Wednesday, May 9, 2007
California's Prisons and its Communities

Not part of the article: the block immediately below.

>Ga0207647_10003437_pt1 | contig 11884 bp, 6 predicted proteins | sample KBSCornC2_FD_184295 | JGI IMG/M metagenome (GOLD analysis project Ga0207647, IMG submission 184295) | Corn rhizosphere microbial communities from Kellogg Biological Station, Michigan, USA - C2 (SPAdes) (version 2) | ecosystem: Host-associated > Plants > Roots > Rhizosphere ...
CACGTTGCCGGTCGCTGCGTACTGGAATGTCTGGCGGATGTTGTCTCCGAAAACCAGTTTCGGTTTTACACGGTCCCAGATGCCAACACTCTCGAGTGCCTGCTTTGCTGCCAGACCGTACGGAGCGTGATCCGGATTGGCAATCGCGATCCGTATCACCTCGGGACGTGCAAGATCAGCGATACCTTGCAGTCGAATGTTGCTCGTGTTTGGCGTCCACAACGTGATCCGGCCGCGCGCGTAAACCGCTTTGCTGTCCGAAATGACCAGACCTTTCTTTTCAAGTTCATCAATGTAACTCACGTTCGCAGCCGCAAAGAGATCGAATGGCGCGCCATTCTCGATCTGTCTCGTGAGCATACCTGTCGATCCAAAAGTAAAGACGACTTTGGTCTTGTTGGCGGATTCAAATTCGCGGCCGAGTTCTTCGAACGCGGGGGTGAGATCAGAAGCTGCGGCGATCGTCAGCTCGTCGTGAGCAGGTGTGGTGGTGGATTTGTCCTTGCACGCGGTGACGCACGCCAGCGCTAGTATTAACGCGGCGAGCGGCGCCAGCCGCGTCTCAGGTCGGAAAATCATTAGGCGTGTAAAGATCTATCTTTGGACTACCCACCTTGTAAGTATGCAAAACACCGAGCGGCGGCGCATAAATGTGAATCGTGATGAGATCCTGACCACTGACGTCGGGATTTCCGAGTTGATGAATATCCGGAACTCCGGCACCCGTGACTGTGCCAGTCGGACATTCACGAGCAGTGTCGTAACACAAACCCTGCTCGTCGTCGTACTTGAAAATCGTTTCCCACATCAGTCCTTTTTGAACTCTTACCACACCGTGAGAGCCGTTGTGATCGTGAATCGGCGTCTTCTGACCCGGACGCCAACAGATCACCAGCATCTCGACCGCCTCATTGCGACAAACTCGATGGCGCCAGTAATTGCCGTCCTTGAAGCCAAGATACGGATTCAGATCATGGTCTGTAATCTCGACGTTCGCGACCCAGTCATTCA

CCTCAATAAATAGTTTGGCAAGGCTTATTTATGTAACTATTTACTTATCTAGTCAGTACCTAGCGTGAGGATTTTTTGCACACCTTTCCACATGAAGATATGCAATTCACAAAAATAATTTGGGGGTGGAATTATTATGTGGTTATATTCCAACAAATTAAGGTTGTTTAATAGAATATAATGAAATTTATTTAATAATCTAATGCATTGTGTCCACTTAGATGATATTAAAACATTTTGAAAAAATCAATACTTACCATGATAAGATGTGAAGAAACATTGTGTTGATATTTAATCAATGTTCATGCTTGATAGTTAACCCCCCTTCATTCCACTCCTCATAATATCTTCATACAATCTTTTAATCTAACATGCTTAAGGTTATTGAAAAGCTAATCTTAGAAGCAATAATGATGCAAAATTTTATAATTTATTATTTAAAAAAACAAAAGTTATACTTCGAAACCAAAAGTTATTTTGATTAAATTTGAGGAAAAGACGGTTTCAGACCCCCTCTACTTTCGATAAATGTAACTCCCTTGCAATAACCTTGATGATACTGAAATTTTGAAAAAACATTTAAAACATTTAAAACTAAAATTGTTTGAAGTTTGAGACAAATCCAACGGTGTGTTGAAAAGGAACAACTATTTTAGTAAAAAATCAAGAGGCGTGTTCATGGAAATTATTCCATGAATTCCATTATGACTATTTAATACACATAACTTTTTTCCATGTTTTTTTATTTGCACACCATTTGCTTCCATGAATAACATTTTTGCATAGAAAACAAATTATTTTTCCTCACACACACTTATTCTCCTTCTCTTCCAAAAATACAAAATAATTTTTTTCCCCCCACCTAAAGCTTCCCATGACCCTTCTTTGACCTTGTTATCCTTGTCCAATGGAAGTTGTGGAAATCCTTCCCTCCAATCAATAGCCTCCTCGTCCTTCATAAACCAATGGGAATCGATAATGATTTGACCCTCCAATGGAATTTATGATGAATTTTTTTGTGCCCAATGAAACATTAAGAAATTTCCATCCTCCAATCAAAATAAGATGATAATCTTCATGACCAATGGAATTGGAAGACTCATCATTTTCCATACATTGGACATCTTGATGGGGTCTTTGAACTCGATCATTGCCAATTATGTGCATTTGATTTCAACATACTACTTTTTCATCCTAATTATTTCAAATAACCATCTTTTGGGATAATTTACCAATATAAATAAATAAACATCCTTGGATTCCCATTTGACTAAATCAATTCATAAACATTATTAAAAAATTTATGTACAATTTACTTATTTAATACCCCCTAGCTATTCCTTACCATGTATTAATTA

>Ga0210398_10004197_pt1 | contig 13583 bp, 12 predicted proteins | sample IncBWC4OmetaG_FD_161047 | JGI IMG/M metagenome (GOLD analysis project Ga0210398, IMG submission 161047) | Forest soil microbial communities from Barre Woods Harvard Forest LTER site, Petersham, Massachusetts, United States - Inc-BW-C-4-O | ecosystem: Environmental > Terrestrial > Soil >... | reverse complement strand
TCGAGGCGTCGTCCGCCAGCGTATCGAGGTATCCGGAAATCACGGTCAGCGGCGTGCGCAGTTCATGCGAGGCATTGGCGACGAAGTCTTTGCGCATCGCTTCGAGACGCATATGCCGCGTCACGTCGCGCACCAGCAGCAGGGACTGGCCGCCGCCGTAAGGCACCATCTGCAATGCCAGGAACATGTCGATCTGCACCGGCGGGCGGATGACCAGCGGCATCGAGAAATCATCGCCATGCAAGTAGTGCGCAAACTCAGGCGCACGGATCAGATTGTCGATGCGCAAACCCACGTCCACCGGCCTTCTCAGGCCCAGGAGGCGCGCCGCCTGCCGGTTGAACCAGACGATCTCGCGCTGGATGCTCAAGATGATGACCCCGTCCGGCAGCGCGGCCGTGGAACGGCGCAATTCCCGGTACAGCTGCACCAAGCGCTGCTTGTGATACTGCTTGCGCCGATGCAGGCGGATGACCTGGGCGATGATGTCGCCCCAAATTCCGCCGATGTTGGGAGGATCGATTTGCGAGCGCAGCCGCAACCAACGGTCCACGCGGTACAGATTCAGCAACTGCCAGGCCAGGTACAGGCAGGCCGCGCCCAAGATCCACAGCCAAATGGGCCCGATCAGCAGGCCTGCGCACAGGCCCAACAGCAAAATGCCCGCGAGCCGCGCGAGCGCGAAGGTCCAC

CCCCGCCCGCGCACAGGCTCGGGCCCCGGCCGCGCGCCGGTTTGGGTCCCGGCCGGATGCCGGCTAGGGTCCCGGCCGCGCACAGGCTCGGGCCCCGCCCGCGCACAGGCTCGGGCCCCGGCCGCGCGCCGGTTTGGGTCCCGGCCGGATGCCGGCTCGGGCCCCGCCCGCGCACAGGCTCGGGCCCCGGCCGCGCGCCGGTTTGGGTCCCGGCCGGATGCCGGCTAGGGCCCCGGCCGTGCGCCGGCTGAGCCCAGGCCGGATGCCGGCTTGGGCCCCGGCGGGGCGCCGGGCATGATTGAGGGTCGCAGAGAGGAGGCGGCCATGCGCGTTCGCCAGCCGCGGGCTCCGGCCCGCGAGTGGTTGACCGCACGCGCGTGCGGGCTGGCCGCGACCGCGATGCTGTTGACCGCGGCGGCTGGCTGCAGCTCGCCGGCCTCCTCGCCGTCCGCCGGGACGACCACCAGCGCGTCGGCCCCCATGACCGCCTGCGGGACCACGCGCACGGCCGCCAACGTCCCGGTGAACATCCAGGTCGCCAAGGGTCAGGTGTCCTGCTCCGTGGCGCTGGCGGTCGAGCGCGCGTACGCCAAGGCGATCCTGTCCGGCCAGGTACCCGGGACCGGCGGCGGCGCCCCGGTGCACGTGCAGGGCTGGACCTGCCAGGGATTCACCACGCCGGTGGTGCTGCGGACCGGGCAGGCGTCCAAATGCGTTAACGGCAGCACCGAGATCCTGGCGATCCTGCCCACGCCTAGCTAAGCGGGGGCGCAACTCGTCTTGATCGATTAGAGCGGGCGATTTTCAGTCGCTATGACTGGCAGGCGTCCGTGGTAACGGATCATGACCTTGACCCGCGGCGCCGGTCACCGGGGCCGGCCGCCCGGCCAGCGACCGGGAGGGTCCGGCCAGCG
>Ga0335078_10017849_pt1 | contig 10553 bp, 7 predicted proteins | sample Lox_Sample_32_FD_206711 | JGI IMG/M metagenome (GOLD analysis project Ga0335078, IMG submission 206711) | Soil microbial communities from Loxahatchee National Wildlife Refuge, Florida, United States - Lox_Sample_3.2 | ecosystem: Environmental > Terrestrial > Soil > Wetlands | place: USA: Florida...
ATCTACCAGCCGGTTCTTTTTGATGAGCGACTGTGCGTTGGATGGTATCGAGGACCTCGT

At the vortex of Governor Schwarzenegger's tortured efforts to extricate the state from an ever deepening human rights and legal crisis of its prisons, while not appearing to jeopardize the security of California's in any imaginable degree, is the relationship between prisons and communities in California. In the decades during which California leaders have been governing through crime, prisons have been offered time and again as the major way the state acts to help communities. In terms repeatedly made explicit, these leaders have portrayed the prison as a channel through which troubled and troubling members of the community go, leaving a community less threatened by their presence. This geographic and demographic logic has led the state to build and fill a constellation of new prisons, most of them situated in economically depressed and less populous areas of the state (see Ruth Gilmore's analysis of this spatial logic in her new book, Golden Gulags). At the same time the prisoners that emerge to return to California communities (now called parolees and by law the very same communities from which they came) are constantly perceived as a new threat to those communities. Increasing sentences and resisting every path of release has become the path of least resistance to this contradiction. No Governor Schwarzenegger seeks to cut through this knot by building new community based "reentry" prisons to which prisoners approaching their release date, and parolees returned for violations of parole would be sent. The idea behind these centers is attractive; provide the reassurance of a locked facility, but the economic and social benefits of close contact with families and jobs. But here the spatial logic of governing through crime in California comes home. Those communities, mostly large urban areas in which the economically disadvantaged are often spatially proximate to the better off, are likely to strongly resist the construction of prisons inside their boundaries.